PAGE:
At Southwest, for example, all decisions emanate from the airline’s Operations Coordination Center in Dallas. There, meteorologists, schedule planners and others review weather data and an airline network profile for some 3,200 daily flights.
For major snowstorms like those in mid-February, center personnel would be engaged early on with one major question, said center director Steve West: "We look at 36 hours out, and we ask: Are we going to have operations disrupted?"
But the center’s staff, like their equivalents at other airlines’ operation posts around the country, are considering more than just the weather. They are also looking at which airports are being affected, what kind of weather-coping equipment those airports have, how much gate support the carriers can expect, what the overall network impact will be and a host of other considerations.
"We have to think about whether there will be enough [Transportation Security Administration] personnel there," West said. "And can we get people in and out of the airport without getting them stuck there?"
The airlines check the reliability of airport feeder transportation, such as trains, as well as road conditions. Then they check to see if their own employees will have trouble getting to the airport and, once there, what kinds of equipment challenges they will face.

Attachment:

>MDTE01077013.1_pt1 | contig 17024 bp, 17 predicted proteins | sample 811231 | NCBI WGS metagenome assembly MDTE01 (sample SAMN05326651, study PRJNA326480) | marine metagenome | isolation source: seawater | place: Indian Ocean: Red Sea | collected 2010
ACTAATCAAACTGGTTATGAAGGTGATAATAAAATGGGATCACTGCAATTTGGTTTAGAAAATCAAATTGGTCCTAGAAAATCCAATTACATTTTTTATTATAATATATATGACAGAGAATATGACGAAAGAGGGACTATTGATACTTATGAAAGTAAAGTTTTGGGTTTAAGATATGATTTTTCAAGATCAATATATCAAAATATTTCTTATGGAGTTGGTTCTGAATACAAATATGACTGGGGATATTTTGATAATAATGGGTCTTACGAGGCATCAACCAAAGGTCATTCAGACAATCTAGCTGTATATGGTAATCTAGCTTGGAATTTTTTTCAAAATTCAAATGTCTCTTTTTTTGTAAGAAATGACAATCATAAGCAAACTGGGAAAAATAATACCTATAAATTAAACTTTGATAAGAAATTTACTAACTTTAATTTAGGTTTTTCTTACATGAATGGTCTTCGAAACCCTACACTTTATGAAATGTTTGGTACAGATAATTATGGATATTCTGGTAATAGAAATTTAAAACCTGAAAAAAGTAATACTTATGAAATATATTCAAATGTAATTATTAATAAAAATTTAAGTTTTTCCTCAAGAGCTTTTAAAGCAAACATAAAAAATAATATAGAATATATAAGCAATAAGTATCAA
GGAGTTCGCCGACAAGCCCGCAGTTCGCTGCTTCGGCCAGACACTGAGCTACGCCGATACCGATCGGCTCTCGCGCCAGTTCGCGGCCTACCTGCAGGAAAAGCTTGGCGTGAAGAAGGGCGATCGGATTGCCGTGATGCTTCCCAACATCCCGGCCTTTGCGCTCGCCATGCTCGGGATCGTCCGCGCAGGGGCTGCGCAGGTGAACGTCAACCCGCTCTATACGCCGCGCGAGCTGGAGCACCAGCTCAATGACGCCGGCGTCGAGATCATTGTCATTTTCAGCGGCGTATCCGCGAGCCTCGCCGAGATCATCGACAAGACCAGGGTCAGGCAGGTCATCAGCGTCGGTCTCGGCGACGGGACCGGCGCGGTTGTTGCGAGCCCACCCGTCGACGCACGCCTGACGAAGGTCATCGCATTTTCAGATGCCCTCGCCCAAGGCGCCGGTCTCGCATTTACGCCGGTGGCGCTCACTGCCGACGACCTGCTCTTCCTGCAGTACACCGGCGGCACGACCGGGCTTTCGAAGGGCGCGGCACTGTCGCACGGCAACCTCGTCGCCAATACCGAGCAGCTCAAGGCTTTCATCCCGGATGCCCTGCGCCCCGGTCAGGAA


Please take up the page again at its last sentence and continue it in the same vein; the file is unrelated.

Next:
"Maybe they can keep the runways open, but they don’t have enough de-icing equipment," Delta’s Black said. "It’s the airport, the load factors, the time of year. It’s the weather event: Is it sleeting, snowing, freezing rain?"
Smith said, "You have to worry about what hour of the day it is, or when it will get below freezing."
Airlines said they hold conference calls with their operations centers and airport bases early and often, sometimes hourly, to get the best picture of what’s happening and what’s likely to change.
The cancellations begin when airlines believe it’s clear that they can no longer safely operate flights, carrier officials said. And, they added, the airlines are careful about which flights to drop.
"You try to pick flights with fewer people onboard," Smith said. "You look for flights with high frequencies, so you still can accommodate passengers with remaining service."